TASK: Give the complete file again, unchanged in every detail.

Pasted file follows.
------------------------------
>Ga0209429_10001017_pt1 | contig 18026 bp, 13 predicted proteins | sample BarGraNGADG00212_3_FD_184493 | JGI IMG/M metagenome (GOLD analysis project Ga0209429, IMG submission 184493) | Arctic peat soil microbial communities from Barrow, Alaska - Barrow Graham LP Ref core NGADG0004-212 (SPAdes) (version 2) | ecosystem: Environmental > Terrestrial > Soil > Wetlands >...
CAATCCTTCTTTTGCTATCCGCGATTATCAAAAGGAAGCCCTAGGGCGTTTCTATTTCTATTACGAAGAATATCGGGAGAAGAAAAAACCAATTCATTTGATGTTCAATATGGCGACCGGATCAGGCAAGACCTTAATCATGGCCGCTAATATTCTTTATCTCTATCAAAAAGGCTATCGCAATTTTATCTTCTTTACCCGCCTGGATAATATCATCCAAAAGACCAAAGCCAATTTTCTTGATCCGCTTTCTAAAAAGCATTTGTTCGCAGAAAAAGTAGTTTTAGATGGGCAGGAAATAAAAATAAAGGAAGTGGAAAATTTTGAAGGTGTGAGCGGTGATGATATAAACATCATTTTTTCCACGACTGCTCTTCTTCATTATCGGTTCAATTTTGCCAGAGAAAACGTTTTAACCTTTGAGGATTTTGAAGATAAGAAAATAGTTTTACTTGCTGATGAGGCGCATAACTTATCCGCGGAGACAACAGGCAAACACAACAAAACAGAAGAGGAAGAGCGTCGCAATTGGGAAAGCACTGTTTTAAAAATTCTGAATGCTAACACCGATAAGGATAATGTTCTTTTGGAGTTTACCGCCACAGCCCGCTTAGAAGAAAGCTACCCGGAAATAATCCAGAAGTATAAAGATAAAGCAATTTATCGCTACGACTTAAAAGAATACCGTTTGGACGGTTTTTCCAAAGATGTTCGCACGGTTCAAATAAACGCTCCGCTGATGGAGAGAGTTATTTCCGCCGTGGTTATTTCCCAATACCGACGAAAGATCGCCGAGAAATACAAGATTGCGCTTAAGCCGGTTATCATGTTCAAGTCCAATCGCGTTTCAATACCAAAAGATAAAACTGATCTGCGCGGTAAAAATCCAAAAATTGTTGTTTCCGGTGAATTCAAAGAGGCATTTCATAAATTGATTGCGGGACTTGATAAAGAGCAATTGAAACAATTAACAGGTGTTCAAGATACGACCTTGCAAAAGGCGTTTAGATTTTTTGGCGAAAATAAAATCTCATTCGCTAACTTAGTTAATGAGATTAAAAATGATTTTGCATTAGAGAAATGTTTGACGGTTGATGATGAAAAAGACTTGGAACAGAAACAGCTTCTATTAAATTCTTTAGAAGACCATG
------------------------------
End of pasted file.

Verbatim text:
>Ga0209429_10001017_pt1 | contig 18026 bp, 13 predicted proteins | sample BarGraNGADG00212_3_FD_184493 | JGI IMG/M metagenome (GOLD analysis project Ga0209429, IMG submission 184493) | Arctic peat soil microbial communities from Barrow, Alaska - Barrow Graham LP Ref core NGADG0004-212 (SPAdes) (version 2) | ecosystem: Environmental > Terrestrial > Soil > Wetlands >...
CAATCCTTCTTTTGCTATCCGCGATTATCAAAAGGAAGCCCTAGGGCGTTTCTATTTCTATTACGAAGAATATCGGGAGAAGAAAAAACCAATTCATTTGATGTTCAATATGGCGACCGGATCAGGCAAGACCTTAATCATGGCCGCTAATATTCTTTATCTCTATCAAAAAGGCTATCGCAATTTTATCTTCTTTACCCGCCTGGATAATATCATCCAAAAGACCAAAGCCAATTTTCTTGATCCGCTTTCTAAAAAGCATTTGTTCGCAGAAAAAGTAGTTTTAGATGGGCAGGAAATAAAAATAAAGGAAGTGGAAAATTTTGAAGGTGTGAGCGGTGATGATATAAACATCATTTTTTCCACGACTGCTCTTCTTCATTATCGGTTCAATTTTGCCAGAGAAAACGTTTTAACCTTTGAGGATTTTGAAGATAAGAAAATAGTTTTACTTGCTGATGAGGCGCATAACTTATCCGCGGAGACAACAGGCAAACACAACAAAACAGAAGAGGAAGAGCGTCGCAATTGGGAAAGCACTGTTTTAAAAATTCTGAATGCTAACACCGATAAGGATAATGTTCTTTTGGAGTTTACCGCCACAGCCCGCTTAGAAGAAAGCTACCCGGAAATAATCCAGAAGTATAAAGATAAAGCAATTTATCGCTACGACTTAAAAGAATACCGTTTGGACGGTTTTTCCAAAGATGTTCGCACGGTTCAAATAAACGCTCCGCTGATGGAGAGAGTTATTTCCGCCGTGGTTATTTCCCAATACCGACGAAAGATCGCCGAGAAATACAAGATTGCGCTTAAGCCGGTTATCATGTTCAAGTCCAATCGCGTTTCAATACCAAAAGATAAAACTGATCTGCGCGGTAAAAATCCAAAAATTGTTGTTTCCGGTGAATTCAAAGAGGCATTTCATAAATTGATTGCGGGACTTGATAAAGAGCAATTGAAACAATTAACAGGTGTTCAAGATACGACCTTGCAAAAGGCGTTTAGATTTTTTGGCGAAAATAAAATCTCATTCGCTAACTTAGTTAATGAGATTAAAAATGATTTTGCATTAGAGAAATGTTTGACGGTTGATGATGAAAAAGACTTGGAACAGAAACAGCTTCTATTAAATTCTTTAGAAGACCATG